Until May 2013, Porcine Epidemic Diarrhoea was only known to veterinarians in the US. One year later, the whole of the US knows about it – and those areas not infected pray this will stay the same. What is it and what may help to avoid it?
By Prof Dr Robert Morrison and Dane Goede, Faculty of Veterinary Population Medicine, University of Minnesota, United States
Porcine Epidemic Diarrhoea virus (PEDv) has been causing an alarming increase in piglet mortality as it continues to spread throughout the United States. Its first documented case was April 2013. The virus has been detected as of March 2014 in 27 US states with approximately 50% of sow herds reported as being infected. Its impact has compelled international interest in collaborations to mitigate its effects and transmission.
Typically introduced via a faecal-oral route of transmission, PEDv begins replication in the cells, lining the walls of the small intestines as early as 12-18 hours after introduction to the body. It quickly replicates and causes fusion and blunting/ shortening of the small intestinal villi. The maximum prevalence of the virus in small intestinal enterocytes is seen 24-36 hours post-infection (see also the picture). Suckling piglets show vomiting and severe diarrhoea and these symptoms in conjunction with reduced milking lead to fatal dehydration and malnourishment. Most piglets less than one week of age will die in a naïve herd whereas piglets with maternal immunity can survive until entry to the nursery phase when they continue to recover from diarrhoea and resume normal growth. Growing pigs and breeding animals will generally have watery diarrhoea and vomiting which can cause increased mortality and reduced average daily gain.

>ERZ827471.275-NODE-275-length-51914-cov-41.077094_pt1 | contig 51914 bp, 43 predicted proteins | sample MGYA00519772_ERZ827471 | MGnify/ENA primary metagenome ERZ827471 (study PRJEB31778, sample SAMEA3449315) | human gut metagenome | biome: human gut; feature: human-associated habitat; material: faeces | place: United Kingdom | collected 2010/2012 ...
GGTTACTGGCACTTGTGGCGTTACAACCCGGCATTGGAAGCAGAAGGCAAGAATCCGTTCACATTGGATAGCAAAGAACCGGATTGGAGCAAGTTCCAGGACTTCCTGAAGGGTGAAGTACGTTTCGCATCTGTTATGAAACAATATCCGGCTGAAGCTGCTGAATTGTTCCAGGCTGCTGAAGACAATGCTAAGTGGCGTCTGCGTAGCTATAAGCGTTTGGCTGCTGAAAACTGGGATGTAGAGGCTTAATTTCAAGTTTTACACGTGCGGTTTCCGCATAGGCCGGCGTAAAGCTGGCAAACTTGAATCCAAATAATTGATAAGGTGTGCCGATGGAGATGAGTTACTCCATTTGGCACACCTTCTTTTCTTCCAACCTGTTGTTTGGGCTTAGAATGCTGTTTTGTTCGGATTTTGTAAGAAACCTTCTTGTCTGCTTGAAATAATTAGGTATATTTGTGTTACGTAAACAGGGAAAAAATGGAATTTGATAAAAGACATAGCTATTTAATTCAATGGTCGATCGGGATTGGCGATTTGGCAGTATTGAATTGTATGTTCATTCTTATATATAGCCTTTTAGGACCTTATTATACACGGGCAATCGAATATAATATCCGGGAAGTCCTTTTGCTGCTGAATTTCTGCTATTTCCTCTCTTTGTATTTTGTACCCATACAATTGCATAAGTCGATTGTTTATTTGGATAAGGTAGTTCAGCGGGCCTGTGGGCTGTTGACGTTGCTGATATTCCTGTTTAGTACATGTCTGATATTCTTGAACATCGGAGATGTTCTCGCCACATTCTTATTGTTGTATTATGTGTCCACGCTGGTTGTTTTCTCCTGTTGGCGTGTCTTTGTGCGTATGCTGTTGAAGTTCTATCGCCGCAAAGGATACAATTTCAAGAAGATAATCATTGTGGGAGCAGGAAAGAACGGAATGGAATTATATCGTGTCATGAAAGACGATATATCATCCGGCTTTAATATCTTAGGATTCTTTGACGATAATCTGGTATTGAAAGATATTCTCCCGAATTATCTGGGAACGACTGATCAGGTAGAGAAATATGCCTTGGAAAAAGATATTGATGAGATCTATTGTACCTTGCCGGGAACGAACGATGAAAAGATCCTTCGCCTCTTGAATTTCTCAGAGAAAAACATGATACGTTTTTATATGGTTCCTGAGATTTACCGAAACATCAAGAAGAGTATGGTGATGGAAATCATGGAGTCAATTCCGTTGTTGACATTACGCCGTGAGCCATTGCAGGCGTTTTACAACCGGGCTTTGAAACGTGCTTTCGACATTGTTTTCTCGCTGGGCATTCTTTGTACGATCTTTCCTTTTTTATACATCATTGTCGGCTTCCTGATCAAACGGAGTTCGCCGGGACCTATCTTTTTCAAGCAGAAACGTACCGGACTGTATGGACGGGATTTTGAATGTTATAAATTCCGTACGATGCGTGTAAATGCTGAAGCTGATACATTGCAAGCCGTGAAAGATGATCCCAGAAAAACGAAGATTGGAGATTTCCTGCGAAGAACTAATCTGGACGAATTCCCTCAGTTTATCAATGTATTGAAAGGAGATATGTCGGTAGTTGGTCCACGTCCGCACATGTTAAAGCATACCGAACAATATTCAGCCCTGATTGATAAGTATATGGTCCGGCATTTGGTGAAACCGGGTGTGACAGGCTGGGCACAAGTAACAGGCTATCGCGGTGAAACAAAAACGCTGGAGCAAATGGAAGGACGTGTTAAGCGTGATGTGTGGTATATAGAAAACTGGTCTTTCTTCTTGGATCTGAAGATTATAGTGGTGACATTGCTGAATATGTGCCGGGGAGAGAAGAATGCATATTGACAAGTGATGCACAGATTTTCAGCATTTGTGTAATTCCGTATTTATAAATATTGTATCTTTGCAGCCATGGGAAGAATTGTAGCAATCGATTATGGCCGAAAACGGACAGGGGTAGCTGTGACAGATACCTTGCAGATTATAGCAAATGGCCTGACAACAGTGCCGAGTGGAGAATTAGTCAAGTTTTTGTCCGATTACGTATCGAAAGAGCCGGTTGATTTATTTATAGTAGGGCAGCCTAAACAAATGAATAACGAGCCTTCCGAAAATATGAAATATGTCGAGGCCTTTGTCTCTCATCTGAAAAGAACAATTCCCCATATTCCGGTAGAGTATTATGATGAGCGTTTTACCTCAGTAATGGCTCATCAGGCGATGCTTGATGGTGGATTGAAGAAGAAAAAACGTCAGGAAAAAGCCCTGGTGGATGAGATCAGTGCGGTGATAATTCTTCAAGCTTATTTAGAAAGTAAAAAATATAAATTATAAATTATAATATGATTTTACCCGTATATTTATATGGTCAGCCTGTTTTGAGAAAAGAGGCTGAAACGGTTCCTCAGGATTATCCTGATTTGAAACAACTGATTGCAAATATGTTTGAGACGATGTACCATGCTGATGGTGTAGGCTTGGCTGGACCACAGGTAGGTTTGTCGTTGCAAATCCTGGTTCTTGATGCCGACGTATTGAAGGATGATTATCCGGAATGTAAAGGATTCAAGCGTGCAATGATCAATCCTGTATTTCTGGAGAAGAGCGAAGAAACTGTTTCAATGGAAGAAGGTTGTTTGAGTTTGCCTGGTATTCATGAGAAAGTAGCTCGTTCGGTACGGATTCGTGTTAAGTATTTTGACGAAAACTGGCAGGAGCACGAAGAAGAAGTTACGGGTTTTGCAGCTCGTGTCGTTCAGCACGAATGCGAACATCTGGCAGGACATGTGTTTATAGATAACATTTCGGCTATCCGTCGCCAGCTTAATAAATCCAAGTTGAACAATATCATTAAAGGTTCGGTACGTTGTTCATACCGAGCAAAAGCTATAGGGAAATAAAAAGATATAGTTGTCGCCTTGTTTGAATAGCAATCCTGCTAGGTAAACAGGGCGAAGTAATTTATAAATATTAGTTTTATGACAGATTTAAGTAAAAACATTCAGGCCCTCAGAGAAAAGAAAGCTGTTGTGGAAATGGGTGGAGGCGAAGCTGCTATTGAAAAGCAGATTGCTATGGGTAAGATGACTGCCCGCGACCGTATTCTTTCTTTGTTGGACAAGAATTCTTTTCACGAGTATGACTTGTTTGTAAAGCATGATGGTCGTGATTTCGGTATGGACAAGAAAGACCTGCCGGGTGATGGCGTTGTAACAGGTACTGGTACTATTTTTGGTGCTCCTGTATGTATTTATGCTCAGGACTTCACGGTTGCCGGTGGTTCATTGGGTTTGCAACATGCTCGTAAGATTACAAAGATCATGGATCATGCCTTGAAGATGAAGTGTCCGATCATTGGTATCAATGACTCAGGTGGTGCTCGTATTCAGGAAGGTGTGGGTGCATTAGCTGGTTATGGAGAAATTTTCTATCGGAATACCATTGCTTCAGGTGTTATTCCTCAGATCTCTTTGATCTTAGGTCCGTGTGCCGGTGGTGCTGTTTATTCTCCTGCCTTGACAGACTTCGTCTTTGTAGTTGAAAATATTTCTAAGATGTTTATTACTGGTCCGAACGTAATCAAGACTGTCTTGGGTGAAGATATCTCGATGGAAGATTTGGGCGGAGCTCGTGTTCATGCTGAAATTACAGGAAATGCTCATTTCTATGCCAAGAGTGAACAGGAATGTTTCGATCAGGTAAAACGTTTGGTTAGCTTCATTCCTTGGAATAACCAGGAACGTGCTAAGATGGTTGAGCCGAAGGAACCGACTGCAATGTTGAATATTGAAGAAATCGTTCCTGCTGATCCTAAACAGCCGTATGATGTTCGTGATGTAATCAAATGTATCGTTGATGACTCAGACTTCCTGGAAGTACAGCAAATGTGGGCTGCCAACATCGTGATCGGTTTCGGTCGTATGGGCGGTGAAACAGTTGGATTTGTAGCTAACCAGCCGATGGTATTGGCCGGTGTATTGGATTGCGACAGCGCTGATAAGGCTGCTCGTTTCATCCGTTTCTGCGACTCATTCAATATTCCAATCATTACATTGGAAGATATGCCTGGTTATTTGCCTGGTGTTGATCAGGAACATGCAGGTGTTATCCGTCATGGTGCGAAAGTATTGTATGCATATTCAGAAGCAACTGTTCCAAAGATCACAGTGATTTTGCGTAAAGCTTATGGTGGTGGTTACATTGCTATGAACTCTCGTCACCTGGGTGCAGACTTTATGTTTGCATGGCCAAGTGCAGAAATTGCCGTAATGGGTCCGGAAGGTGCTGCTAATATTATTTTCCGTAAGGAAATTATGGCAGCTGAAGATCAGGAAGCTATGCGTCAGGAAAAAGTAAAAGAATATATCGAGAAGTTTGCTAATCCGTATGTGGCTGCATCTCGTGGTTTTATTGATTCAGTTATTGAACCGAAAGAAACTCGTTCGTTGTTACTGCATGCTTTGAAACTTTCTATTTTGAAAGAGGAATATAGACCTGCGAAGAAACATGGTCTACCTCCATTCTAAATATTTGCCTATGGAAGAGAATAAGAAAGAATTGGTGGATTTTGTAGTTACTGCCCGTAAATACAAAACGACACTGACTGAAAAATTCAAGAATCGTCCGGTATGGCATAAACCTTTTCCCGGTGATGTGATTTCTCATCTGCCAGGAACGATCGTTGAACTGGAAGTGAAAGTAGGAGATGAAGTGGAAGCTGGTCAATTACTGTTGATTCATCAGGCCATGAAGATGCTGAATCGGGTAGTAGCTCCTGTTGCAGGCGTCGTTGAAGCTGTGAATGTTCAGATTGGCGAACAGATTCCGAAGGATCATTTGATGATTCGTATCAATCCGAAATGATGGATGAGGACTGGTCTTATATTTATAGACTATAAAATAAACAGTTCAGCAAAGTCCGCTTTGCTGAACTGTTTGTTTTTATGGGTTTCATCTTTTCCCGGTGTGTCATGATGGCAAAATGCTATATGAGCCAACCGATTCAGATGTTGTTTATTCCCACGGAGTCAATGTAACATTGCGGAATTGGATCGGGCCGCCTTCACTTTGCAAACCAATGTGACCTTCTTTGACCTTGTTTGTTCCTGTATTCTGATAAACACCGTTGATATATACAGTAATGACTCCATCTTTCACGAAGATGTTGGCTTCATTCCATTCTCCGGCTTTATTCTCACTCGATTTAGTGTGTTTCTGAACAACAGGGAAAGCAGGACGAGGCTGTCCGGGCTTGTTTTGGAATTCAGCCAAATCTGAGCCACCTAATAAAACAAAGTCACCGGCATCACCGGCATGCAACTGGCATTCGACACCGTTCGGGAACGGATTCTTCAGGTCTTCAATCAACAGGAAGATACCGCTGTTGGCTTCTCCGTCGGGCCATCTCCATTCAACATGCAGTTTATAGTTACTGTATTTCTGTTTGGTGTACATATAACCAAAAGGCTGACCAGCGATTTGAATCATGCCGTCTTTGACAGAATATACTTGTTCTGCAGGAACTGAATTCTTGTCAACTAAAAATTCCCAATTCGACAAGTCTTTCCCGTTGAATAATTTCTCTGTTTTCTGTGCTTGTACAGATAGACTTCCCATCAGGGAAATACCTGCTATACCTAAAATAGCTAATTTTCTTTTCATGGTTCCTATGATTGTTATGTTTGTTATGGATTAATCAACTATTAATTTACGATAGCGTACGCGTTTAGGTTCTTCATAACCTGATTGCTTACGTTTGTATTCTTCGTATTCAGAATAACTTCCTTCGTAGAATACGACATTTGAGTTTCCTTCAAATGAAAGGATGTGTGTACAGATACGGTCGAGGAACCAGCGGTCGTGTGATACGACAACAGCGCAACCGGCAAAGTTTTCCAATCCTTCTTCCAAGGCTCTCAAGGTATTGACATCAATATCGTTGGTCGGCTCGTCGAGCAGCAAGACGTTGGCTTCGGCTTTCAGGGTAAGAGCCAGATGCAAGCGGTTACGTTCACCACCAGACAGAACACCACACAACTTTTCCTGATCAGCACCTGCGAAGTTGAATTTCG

This disease has been seen in Europe throughout the 1970s and more recently in Asia since it was confirmed as the cause of acute diarrhoea in 1984. Since the first report in the United Kingdom in 1971, it progressed from only affecting finishing pigs to affecting suckling piglets as well by 1976. European cases described in the 1990s depicted PEDv as more severely affecting sows and fattening pigs, while still causing mild or no clinical signs in suckling and young pigs. Outbreaks in Southeast Asia, however, have had more severe diarrhoea and high mortality in suckling piglets. These Asian outbreaks show similar clinical presentation and neonatal mortality to current US examples and also are genetically similar to US isolates. Acute infection in Asian herds throughout the 1990s has developed into endemic infection characterised by intermittent periods of clinical signs and elevated preweaning mortality.
Routes of transmission of the pathogen into the US are still unconfirmed, but feed ingredients have been implicated as a potential source and identified as a confirmed source of introduction to the first case of PEDv in Canada.
Prevention is difficult
Though PEDv, like transmissible gastroenteritis virus (TGEv), is primarily a faecal-oral transmitted pathogen, unlike TGEv it has been difficult to prevent its introduction to even some of the most bio-secure breeding herds in the US. Many common routes of spread have been implicated through pilot studies of feed, air and transportation contamination. An enormous amount of viral RNA can be detected in acutely infected pigs, and the infectious dose has been suggested to be very low. Therefore, once PEDv is introduced to a region it is important to re-double efforts to maintain biosecurity at negative sites. Based on risk factors implicated to date, this should include restricting access that any birds or pests may have to swine, compost piles, and rendering pickup locations and hygiene of any transportation entering the premises and subsequently of any employees interacting with incoming vehicles.